We all have a stake in the work.

If you work in any creative industry – no matter what your role – your job depends on copyright. Every professional opportunity happens because at least two parties make a financial agreement based on a creative property. And the only reason you can negotiate terms for work or receive royalties, benefits, or residuals is because the copyright interest in the resulting work allows investors in the project to make a return on their investment.

But today, copyright and the work it protects are under fire by the internet industry. Why? Because major online service providers (OSPs) – companies like Google, YouTube, and Facebook – make money from advertising and by gathering and selling data about everyone’s online activity.

Naturally, these service providers want to maximize traffic and avoid impediments to people going online for whatever they want. Whether users are directed to actual pirate sites or they’re uploading unlicensed works to a platform like YouTube, the OSPs keep making money – and without strong copyright protections, a lot of the money they make is at the expense of creatives. Our work is regularly used without permission or compensation to grow someone else’s bottom line.

…there are more than 5.5 million Americans working in the industries supported by copyright. The people employed in the production of books, journalism, movies, music, television, and software contribute more than $1.2 trillion to our economy…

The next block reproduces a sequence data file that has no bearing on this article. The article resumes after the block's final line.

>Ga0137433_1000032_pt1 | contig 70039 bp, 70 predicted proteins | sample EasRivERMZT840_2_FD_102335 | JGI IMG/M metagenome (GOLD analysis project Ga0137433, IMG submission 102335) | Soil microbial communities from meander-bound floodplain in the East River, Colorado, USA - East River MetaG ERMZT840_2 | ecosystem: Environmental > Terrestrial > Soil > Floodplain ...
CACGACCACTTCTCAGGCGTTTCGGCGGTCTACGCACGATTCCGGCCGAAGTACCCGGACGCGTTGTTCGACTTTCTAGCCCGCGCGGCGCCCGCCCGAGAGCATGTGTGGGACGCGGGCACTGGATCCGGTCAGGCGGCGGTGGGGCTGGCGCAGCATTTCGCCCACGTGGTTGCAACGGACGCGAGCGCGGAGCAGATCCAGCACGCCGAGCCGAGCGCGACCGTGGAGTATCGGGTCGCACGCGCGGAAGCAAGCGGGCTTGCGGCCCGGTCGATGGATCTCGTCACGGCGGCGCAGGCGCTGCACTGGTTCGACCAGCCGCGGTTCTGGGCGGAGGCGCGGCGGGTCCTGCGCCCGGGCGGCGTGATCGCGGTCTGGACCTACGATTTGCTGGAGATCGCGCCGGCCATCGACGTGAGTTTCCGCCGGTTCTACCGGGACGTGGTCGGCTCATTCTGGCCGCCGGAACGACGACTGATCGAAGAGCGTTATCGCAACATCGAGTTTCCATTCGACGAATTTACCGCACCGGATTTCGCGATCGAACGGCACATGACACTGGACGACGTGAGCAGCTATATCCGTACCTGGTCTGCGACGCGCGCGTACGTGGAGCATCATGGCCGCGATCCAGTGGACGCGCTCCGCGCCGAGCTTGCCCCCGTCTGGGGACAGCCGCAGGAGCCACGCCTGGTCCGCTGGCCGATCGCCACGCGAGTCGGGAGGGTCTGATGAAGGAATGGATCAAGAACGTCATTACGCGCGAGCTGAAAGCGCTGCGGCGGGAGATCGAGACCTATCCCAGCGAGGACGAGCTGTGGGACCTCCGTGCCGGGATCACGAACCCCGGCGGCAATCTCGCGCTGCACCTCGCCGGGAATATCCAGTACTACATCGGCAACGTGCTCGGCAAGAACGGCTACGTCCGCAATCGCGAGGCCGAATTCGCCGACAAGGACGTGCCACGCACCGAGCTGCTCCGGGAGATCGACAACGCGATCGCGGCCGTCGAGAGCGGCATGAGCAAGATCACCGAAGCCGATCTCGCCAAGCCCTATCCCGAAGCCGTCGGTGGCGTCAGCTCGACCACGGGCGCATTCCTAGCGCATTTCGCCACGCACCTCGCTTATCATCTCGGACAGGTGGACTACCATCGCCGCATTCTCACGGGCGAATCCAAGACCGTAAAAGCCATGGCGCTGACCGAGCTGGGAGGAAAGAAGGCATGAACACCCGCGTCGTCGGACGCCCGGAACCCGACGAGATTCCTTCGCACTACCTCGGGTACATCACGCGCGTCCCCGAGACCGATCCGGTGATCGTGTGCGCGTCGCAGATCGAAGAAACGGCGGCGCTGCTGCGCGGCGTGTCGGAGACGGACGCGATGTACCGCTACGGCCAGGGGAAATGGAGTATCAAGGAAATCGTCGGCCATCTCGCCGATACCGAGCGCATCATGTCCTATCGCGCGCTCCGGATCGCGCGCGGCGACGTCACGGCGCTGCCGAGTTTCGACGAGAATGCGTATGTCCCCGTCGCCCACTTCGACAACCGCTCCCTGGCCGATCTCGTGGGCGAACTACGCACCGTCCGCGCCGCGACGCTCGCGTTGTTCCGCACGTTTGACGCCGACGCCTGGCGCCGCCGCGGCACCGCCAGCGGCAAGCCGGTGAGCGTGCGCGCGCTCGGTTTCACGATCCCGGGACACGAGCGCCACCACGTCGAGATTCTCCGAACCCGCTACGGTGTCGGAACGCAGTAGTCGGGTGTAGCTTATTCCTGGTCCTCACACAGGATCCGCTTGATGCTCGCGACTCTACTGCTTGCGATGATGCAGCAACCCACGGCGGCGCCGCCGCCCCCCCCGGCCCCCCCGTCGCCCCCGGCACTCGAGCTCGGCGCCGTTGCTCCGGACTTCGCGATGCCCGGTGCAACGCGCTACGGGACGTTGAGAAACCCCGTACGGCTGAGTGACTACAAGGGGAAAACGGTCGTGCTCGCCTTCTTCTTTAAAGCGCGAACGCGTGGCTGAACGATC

Because copyright is often viewed as a roadblock for many internet business models, powerful internet platforms become very good at promoting the idea that people are best served by a digital market without copyright. They spend considerable resources on PR, lobbyists, and in court proceedings to advance an agenda that ultimately aims to weaken copyright protection for any medium that can be distributed digitally – nearly every kind of work we produce. They also underwrite front groups that purport to speak for consumers and creatives, reinforcing their anti-copyright message.

Who gets hurt? Well, there are more than 5.5 million Americans working in the industries supported by copyright. The people employed in the production of books, journalism, movies, music, television, and software contribute more than $1.2 trillion to our economy and create a demand for millions of other workers outside these core industries. Creative industries support millions of jobs. By contrast, Google, Facebook, and Twitter together employ fewer than 80,000 people worldwide!

So, why are powerful internet platforms winning this argument? In part, because America’s millions of creative professionals don’t fully understand how the anti-copyright agenda can adversely affect their careers…and haven’t stepped forward to fight for their rights.

The Basics of Copyright Law